Wind Turbine Generated Noise and the Human Response to It

Beginning in 2015, University of Minnesota’s St. Anthony Falls Laboratory (SAFL) and Department of Speech-Language-Hearing Sciences (SLHS) started an Xcel Energy Renewable Development Fund (RDF) project to be completed over the span of three years. The Minnesota Study on Wind Turbine Acoustics (MNSOWTA) will investigate wind turbine generated noise, specifically low-frequency and infrasound, and the human response to it. There has been a growing public opposition to wind turbines due in part to complaints about turbine noise. The main concern with turbine noise comes not from the loudness, but the modulating sound and possibly infrasound. The study will seek to “improve measurement, analysis, and annoyance thresholds based on measured human response” for turbine generated sound.

The project has two main goals to accomplish what it seeks to do. The first is to provide data and a review of wind turbine generated noise, practices for measuring it, and a recommendation for taking measurements for wind energy development. The second goal is to provide the wind industry with information on how humans react to wind turbine generated noise, including infrasound. There is also a secondary objective of supplying the public with unbiased information on wind turbine noise by creating and maintaining project webpages. The webpages will inform the public of the project.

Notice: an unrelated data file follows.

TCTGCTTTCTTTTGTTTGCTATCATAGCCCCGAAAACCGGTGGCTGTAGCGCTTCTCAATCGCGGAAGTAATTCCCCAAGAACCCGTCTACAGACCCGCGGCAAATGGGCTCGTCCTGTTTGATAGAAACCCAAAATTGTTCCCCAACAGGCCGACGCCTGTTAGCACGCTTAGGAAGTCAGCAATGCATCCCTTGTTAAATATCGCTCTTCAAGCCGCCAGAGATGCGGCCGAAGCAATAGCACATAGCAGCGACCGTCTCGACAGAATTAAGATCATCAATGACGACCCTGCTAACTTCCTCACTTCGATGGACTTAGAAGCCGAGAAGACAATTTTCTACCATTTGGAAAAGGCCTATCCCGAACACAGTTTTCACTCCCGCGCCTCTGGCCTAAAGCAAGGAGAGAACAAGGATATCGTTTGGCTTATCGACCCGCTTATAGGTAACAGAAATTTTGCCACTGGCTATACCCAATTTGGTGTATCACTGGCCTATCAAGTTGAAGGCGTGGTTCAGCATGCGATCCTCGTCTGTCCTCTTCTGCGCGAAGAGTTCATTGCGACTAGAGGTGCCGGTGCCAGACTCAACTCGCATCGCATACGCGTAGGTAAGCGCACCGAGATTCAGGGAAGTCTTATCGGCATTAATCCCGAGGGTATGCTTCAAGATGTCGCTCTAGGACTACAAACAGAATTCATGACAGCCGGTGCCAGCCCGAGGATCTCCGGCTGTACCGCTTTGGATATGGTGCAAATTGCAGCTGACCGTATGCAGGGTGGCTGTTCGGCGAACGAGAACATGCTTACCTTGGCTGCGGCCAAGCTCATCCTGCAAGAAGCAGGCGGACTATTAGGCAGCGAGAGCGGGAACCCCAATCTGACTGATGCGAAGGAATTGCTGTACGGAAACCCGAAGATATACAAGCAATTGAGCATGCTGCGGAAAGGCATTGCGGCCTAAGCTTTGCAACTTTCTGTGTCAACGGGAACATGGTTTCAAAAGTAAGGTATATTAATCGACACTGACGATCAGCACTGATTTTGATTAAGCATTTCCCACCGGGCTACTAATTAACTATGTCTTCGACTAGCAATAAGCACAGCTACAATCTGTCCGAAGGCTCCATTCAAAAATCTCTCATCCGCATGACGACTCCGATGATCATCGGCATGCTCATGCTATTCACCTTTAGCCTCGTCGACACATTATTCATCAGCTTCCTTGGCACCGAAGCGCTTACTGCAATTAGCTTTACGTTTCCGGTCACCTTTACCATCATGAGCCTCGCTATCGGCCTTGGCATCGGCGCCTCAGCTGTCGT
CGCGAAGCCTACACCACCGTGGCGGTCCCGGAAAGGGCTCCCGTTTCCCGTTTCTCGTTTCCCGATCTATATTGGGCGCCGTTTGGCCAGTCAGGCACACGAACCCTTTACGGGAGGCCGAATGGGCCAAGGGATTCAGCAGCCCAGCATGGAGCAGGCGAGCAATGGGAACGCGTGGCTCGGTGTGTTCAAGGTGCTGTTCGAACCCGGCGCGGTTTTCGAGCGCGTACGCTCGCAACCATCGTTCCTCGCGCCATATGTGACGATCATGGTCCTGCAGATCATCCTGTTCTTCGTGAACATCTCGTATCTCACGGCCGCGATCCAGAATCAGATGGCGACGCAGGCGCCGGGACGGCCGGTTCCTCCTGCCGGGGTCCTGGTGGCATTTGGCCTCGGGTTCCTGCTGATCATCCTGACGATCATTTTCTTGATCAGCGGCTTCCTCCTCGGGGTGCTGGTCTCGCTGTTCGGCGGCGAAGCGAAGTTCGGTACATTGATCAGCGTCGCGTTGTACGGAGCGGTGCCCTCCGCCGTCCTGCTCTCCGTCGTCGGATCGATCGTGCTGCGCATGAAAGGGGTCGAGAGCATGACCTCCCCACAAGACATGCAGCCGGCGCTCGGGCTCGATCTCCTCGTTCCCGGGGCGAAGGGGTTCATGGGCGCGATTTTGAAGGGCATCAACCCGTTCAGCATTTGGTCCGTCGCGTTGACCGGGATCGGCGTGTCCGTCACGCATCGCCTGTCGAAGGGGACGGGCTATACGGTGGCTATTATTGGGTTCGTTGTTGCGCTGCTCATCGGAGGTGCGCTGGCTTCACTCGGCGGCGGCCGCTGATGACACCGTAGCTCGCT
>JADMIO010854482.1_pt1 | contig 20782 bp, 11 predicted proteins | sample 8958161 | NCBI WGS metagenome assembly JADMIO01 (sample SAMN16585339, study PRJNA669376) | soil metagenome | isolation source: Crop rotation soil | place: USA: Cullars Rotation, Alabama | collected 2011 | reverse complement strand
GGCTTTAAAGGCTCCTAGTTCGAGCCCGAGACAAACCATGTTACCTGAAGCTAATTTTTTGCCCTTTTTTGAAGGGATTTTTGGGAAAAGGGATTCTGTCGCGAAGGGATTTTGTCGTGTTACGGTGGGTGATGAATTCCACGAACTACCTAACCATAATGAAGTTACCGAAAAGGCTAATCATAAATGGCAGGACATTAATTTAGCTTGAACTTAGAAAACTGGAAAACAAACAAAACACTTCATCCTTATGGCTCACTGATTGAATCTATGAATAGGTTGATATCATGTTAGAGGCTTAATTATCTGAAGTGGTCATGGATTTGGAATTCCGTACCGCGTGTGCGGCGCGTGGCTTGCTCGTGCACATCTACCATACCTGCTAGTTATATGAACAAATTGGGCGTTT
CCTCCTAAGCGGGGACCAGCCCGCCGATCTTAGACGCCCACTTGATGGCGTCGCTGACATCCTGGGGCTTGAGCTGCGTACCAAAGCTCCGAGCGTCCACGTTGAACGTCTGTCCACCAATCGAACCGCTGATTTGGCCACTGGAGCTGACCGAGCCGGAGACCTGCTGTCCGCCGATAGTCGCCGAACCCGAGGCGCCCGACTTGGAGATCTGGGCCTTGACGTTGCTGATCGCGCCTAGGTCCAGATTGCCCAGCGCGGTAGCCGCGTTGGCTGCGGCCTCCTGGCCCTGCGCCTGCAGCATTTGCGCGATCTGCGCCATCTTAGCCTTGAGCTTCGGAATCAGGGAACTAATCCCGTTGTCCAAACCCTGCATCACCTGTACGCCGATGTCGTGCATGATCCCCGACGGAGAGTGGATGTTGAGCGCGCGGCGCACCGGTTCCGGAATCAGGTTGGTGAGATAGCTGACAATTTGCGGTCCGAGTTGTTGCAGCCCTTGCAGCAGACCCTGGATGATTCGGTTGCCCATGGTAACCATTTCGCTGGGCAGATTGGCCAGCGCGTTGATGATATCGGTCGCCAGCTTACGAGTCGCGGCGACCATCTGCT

This project will have major impacts in wind industry, research, and development. Upon completion, wind industry regulators will finally have scientific evidence to support or refute the health concerns about turbine generated noise, including infrasound.